Health Canada Faces Quality Control Issues Under MMPR


Health Canada faces quality control issues in the delivery of product from companies operating under the MMPR (Marijuana for Medical Purposes Regulations). In a recent surprise move by the IIROC, Aphria a publicly traded company, was suspended from trading on March 31, 2015. Aphria trades on the TSX-Venture markets in Canada under the symbol APH.V. The halt resulted from what the IIROC described as, “Pending Clarification of News”. A press release from the company on March 25, 2015 stated, “With this amendment to our license we are currently the only company positioned to sell medical marijuana to other licensed producers in Canada.”

The company on March 31, 2015 after being halted by the IIROC (Investment Industry Regulatory Organization of Canada) issued a retraction on their statement from March 25, 2015. In the press release dated March 31, 2015 the company retracted the statement which implied that the company was the only Canadian company positioned to sell marijuana to Canada’s MMPR licensed producers.

April 1, 2015, IIROC made the decision to resume regular trading on the TSX-Venture markets at 8:30 AM. The IIROC ensures that companies follow security laws including the proper release of information to the public.

Health Canada’s list of issues keeps growing with some of its licensed producers. In a recall issued on February 10, 2015 Health Canada warned the public and MMPR patients that another company, Tilray issued a voluntary recall of three of its marijuana products due to a positive bacterial test.

The list of products consisting of Sativa House Blend, Hybrid House Blend, and Indica House Blend all tested above any accepted bacterial levels. Health Canada regularly tests its licensed producers’ products according to Health Canada regulations to ensure ongoing industry compliance. Tilray’s clients and medical patients are instructed to immediately discontinue use of the contaminated lots of Marijuana.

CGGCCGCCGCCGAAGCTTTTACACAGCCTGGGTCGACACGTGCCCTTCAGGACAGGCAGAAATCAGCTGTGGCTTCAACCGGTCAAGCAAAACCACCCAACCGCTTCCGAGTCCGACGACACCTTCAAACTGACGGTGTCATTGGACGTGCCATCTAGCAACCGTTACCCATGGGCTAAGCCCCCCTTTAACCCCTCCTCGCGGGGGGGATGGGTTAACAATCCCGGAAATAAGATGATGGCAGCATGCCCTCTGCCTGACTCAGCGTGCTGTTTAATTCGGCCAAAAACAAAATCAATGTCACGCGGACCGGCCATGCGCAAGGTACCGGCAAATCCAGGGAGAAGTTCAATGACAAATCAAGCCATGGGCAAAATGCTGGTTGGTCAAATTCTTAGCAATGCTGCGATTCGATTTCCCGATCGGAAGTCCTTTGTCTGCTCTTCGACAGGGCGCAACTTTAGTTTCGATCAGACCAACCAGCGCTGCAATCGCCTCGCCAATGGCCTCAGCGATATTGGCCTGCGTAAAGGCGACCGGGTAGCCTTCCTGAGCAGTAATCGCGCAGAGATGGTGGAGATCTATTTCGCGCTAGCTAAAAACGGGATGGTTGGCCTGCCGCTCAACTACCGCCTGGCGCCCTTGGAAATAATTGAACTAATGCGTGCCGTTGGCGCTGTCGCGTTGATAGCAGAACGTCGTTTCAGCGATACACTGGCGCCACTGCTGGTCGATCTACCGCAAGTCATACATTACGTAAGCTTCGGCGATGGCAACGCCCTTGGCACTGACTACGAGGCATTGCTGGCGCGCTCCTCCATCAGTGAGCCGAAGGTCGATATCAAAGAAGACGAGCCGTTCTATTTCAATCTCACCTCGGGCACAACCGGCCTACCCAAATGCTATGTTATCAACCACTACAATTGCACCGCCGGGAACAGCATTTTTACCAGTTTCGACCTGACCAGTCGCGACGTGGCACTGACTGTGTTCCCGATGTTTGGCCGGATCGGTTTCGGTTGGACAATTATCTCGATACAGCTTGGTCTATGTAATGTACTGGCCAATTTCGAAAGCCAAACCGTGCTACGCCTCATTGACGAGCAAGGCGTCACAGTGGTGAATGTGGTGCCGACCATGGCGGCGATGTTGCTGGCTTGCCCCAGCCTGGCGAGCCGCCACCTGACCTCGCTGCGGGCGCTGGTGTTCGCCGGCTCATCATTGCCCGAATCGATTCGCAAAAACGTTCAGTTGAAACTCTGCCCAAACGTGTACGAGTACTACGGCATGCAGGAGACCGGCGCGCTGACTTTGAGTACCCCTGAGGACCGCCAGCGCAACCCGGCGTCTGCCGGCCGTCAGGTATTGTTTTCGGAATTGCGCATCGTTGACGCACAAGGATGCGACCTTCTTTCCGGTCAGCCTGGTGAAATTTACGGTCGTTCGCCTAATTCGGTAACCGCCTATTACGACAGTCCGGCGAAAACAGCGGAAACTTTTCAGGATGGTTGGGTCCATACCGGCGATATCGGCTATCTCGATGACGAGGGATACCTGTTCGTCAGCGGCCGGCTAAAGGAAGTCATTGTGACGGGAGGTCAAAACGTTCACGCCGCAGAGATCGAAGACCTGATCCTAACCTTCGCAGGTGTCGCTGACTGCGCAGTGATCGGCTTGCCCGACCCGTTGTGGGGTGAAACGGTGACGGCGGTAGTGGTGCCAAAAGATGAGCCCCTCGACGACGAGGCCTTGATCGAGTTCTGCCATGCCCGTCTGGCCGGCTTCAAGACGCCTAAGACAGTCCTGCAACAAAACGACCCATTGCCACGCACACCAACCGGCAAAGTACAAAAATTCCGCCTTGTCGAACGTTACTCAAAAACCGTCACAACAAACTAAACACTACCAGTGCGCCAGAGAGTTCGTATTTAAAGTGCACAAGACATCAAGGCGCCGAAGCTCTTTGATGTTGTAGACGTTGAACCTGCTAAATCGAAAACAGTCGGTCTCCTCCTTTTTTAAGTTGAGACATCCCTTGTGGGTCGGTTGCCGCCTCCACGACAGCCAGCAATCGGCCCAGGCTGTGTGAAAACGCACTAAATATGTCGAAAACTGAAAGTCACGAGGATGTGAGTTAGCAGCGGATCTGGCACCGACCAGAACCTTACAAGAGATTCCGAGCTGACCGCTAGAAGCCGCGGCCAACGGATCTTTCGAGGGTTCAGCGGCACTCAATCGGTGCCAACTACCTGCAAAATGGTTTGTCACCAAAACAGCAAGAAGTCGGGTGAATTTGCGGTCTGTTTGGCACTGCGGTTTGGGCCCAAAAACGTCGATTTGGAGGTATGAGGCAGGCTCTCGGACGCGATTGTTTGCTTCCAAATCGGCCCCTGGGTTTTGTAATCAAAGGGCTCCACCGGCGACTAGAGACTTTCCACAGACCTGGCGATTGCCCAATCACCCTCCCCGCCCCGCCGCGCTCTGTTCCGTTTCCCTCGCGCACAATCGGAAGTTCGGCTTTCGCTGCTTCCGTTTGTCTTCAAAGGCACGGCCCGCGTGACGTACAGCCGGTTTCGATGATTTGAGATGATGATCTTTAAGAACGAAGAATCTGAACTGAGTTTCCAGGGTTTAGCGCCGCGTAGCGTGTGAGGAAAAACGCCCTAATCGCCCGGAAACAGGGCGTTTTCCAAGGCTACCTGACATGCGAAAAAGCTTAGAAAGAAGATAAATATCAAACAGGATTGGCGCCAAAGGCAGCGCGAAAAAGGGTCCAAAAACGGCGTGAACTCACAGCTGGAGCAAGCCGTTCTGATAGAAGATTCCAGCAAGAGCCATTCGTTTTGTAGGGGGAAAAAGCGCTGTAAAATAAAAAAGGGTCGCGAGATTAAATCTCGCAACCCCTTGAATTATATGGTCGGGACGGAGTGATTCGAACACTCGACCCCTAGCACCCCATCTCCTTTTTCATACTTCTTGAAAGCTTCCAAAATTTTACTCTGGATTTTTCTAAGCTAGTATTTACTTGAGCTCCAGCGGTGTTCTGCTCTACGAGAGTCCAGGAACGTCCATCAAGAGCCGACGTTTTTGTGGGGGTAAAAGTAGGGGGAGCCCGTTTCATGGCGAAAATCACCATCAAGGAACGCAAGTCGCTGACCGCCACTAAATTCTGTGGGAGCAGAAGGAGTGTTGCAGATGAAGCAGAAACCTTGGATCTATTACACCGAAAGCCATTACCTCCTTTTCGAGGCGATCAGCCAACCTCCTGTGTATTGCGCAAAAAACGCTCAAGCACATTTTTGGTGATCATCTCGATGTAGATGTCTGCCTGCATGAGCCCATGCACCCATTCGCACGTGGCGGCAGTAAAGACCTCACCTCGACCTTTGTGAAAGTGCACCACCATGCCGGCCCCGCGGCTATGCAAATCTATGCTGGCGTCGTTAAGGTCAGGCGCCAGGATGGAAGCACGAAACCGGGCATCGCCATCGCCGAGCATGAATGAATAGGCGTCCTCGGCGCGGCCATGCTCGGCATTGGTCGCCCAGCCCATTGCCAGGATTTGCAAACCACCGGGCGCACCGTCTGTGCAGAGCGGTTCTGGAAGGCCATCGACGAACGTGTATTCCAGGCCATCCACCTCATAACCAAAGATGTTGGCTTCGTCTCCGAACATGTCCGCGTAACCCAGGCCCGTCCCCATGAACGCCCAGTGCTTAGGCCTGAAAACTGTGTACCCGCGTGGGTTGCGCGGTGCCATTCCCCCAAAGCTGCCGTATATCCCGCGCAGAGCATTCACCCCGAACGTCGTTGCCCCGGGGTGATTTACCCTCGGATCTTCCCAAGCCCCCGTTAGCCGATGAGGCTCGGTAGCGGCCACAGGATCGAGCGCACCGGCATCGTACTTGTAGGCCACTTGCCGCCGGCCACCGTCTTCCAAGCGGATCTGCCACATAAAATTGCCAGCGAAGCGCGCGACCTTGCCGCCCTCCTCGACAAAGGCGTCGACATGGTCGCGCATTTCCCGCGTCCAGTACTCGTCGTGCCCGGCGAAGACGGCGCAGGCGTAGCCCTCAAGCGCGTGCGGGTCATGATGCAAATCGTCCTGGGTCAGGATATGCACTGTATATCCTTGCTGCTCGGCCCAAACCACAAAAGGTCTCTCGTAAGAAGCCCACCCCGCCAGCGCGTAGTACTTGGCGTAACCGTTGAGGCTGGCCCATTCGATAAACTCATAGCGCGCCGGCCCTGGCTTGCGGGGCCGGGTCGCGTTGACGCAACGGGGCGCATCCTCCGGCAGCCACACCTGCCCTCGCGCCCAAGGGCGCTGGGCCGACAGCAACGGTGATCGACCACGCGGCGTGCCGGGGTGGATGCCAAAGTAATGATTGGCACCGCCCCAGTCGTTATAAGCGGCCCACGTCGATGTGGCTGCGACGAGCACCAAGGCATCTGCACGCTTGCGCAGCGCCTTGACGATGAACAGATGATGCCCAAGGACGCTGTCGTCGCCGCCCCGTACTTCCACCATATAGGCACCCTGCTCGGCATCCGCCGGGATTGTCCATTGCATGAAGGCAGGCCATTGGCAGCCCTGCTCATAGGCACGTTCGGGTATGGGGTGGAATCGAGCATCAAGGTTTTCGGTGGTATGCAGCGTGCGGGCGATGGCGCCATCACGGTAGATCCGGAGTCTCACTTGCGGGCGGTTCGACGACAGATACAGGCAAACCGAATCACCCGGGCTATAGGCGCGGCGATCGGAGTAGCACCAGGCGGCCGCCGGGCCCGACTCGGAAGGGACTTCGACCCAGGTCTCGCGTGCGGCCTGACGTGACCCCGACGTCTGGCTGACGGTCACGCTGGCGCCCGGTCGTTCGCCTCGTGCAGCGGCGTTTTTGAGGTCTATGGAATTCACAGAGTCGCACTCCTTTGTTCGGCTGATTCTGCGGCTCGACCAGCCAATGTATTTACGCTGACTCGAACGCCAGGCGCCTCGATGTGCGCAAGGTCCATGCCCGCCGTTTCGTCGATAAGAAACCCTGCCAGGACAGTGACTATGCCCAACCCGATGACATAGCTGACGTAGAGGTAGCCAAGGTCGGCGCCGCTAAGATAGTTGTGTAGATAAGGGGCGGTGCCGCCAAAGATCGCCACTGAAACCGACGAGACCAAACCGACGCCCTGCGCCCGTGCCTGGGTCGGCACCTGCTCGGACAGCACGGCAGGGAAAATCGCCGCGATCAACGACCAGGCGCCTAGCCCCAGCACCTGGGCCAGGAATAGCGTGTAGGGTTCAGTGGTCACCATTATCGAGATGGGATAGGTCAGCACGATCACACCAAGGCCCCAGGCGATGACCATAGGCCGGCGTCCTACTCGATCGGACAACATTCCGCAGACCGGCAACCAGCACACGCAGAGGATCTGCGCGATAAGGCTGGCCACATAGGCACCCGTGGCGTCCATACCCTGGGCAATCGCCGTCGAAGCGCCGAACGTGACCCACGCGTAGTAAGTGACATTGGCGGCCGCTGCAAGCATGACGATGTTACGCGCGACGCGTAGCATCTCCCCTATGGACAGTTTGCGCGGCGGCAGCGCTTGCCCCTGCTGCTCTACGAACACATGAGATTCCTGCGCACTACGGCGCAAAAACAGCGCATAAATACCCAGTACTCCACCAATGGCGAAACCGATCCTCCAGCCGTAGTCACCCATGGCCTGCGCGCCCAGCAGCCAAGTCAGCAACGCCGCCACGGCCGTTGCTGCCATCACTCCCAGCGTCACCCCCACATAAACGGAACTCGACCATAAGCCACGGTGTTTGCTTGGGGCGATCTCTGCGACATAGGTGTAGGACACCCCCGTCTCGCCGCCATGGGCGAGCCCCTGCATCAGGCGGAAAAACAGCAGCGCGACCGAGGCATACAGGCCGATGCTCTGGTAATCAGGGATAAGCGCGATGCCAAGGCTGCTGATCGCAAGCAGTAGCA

Health Canada also recently faced another setback after Peace Naturals Project Inc. issued a voluntary recall on one of its products “Nyce N’ EZ. The problem occurred according to the recall notice when one of its marijuana products was labelled with the wrong level of THC potency. The recall states, “Health Canada inspectors determined this product was labelled with delta-9-tetrahydrocannabinol (THC) of 9.07% with a product specification of +/- 2% of THC. However, when retested from a third party laboratory, the product demonstrated that the content of THC may be as high as 13.7%.”(Health Canada, February 10, 2015).

While Health Canada states that this incident is a relatively low risk to the public, the company instructed its clients to immediately discontinue the use of ANY of its marijuana from the batch the company sold to its medical patients.

Some recalls are to be expected, and companies who take a proactive approach in dealing with quality and safety concerns in their product to reduce the likelihood of occurrence will stand to gain by protecting their patients, although there is some concern throughout the industry that some licensed producers may not be taking the quality of their product seriously enough.


Edward Christoff


  • References:Aphria Successfully Amends License to Allow for Wholesale Shipping

  • Aphria Retracts Previously Issued Statement

  • IIROC Trading Resumption – APH

  • Recall of Marijuana for Medical Purposes – Tilray

  • Recall of Marijuana for Medical Purposes – Peace Naturals Project Inc.



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